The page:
Last month I had the great privilege to attend the Innovation Games® Master Course taught my Luke Hohmann, author of the book Innovation Games: Creating Breakthrough Products Through Collaborative Play. I was one of several Agile Coaches and Scrum Trainers in attendance, along with product managers and UI/UX designers. If you’re thinking “I don’t have time for games – I have serious work to get done,” think again. If you must, call them “collaborative product discovery workshops” instead of games, if that will keep those left-brained managers and executives more happy. These are highly effective techniques for engaging customers and stakeholders to discover how to make better products.
Here I describe a few of my favorites of the 12 games described in the book.
Would you like to learn what customers like and don’t like about your product or service? Instead of a solitary survey, bring your stakeholders together and see what happens when they share ideas with each other. Put a drawing of a speedboat on the wall or on a whiteboard, with an anchor below it and motor on the back. On sticky notes, participants write down things they don’t like about your product as “anchors”, and place them under the boat next to the anchor. Next, participants write things they do like – or new features they would like to see – and place them near the motor. As discussions brew among the participants, useful observations and great new ideas will emerge. I actually like a variation on the game using a sail boat instead. (Thanks to Andrea Tomasini for introducing the idea to me.) In sailboat, you still have an anchor, but you use a sail instead of the motor. In addition, I add the boat’s destination as a tropical island in the distance; customers can describe the goals they hope to accomplish with your product. Between the boat and the island, beware of rocky reefs hidden in the waves; what risks or obstacles stand in the way of reaching the sunny destination? This game is versatile; I’ve also used it for agile retrospectives.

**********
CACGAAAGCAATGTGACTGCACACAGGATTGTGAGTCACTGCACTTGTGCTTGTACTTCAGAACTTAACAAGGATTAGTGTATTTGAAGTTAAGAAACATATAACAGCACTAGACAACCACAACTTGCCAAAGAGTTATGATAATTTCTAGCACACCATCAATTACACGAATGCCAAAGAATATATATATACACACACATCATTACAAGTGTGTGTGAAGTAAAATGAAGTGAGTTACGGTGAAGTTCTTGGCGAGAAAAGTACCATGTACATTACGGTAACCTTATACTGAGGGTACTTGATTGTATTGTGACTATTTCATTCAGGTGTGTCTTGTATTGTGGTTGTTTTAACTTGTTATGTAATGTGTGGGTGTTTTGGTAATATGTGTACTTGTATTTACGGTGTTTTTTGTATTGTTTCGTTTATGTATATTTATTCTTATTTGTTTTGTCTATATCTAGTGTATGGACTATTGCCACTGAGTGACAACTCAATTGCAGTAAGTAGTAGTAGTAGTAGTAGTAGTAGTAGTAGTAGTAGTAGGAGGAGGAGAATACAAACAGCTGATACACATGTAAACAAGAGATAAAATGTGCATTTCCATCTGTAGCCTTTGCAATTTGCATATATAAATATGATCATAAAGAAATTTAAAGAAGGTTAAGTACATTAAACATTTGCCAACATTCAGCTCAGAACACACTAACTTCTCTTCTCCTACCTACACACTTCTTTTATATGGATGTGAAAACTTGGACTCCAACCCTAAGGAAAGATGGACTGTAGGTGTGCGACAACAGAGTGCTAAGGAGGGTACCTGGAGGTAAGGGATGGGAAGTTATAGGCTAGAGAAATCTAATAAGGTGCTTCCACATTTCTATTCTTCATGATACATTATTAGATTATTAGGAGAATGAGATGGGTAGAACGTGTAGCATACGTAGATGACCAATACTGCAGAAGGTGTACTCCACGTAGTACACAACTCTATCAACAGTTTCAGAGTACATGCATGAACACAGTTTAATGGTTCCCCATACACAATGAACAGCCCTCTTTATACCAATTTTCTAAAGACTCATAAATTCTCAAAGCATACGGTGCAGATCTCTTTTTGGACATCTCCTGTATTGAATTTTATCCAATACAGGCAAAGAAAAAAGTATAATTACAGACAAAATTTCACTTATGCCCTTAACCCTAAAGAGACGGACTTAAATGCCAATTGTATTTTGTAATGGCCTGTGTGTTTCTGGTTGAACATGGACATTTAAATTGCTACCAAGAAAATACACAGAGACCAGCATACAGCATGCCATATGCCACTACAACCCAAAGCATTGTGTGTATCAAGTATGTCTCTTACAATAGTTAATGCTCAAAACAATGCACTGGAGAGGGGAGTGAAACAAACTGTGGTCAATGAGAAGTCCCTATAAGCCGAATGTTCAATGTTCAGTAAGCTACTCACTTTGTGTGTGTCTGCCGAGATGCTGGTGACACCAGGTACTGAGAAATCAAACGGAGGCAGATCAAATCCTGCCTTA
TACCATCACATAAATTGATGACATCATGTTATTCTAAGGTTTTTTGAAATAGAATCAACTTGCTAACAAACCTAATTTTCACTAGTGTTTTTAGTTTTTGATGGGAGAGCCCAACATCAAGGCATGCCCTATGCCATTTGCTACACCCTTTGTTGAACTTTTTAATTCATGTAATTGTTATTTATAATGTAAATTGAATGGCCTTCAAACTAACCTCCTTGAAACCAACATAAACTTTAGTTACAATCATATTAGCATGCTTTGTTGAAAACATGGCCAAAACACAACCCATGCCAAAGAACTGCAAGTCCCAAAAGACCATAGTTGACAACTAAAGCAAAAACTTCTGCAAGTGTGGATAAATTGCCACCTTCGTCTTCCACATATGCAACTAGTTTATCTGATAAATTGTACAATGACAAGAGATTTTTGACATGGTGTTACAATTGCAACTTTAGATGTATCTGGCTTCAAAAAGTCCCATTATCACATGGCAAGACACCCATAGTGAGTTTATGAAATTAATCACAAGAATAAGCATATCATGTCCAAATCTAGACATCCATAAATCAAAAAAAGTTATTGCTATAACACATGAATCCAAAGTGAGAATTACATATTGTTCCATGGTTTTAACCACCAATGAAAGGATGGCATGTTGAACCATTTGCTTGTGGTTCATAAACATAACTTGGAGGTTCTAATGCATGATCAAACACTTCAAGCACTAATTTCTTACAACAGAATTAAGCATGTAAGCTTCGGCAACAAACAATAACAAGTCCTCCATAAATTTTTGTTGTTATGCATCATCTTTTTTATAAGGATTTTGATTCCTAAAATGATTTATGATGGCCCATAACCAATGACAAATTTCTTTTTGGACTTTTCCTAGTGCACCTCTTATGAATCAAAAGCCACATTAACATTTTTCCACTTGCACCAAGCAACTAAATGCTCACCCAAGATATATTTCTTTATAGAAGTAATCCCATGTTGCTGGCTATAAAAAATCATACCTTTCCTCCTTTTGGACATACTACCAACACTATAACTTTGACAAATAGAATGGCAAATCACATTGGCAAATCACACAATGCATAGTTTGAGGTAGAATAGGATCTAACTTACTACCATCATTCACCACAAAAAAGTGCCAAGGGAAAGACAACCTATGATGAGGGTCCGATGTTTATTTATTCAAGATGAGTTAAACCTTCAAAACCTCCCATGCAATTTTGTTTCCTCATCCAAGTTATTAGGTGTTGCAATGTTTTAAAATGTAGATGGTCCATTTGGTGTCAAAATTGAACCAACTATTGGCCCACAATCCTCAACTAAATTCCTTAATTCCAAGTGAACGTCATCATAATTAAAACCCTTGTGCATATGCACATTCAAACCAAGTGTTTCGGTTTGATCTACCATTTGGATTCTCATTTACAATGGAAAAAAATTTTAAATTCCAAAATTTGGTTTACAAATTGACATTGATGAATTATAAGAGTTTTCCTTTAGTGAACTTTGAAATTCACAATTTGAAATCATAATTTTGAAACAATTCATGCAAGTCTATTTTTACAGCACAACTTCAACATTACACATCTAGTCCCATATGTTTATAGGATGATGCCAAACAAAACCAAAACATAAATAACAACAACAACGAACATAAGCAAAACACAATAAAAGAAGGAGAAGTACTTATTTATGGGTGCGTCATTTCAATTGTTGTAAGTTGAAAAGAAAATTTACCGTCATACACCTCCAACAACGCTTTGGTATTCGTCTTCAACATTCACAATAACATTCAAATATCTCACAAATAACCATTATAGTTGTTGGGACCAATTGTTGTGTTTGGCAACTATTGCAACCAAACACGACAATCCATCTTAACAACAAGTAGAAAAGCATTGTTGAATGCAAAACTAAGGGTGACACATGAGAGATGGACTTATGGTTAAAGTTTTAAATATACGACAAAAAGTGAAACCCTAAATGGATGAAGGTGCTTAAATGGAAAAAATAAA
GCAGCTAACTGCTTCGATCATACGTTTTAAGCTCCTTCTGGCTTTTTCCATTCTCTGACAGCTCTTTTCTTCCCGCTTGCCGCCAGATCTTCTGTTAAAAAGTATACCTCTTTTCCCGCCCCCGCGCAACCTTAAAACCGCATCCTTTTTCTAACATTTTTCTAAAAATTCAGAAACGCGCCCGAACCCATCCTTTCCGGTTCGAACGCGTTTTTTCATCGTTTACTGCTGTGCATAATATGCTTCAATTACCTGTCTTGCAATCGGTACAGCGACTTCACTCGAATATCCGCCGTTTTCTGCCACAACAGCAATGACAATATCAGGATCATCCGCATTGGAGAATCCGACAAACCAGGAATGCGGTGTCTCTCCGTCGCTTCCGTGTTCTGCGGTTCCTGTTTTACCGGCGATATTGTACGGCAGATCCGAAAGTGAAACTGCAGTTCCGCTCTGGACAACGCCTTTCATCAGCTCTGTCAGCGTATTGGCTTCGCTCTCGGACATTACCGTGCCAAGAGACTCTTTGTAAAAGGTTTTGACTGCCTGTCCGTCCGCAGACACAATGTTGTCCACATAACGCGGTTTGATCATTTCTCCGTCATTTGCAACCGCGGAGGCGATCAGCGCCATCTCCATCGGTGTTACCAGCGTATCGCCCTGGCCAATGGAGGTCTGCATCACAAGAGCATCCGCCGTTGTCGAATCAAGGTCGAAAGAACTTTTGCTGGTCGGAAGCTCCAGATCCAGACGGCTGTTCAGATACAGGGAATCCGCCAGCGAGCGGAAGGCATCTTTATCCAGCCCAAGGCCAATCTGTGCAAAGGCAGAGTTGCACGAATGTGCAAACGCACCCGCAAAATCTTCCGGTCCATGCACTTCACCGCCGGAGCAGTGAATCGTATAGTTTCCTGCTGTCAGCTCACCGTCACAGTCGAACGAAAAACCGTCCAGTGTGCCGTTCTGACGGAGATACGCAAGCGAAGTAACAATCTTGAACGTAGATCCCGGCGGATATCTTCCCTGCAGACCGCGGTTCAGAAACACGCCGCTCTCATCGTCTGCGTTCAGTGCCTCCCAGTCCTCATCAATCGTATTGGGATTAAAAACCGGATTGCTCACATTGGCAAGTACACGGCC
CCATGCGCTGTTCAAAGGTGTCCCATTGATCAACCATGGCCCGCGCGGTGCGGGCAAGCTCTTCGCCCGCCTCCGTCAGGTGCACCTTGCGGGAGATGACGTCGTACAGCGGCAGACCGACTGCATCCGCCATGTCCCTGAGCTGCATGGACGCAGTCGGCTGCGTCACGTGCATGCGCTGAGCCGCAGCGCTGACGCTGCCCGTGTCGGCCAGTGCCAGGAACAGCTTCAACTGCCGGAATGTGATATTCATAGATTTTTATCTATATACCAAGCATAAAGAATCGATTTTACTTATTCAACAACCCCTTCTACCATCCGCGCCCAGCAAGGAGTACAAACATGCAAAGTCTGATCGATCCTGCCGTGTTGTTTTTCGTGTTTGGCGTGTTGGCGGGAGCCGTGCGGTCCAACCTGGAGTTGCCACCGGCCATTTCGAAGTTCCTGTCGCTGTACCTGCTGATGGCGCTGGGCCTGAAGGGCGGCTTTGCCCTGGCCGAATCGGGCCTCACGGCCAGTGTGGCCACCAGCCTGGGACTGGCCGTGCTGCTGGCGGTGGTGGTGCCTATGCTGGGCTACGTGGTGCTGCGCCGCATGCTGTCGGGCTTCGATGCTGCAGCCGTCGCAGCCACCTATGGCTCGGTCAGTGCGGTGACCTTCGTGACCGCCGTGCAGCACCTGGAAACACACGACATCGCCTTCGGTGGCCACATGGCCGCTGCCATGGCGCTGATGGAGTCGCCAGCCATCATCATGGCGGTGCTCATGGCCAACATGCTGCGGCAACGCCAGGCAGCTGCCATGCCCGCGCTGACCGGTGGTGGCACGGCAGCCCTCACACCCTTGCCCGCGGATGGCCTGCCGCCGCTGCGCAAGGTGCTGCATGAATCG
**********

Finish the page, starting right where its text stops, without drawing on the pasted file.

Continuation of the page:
This game is simply brilliant. Having a hard time deciding how to prioritize features? Give each feature a cost (based on estimated effort to build, for example) and give your stakeholders play money. Not too much money, though! In fact no one participant will have enough cash to buy a single feature by himself. They’ll have to negotiate with each to decide which features are most important.
When you need to decide the vision for your product, this is a fun and engaging way to realize it. Get a blank box the size of a cereal box, and ask each participant to create the box that would make them want to buy your product. The limited real estate on the box forces participants to decide what’s most important to them. You might think your group isn’t creative enough to do this, but you will be surprised how engaged people become, even if they’re not artists. Give them plenty of markers, pens, colored paper, magazine images, glitter, etc. and see what emerges.
The book describes nine more great games, which are a great addition to your toolbox. The Innovation Games® company has also developed online versions of many of the games, including Buy a Feature, allowing distributed groups to play collaboratively.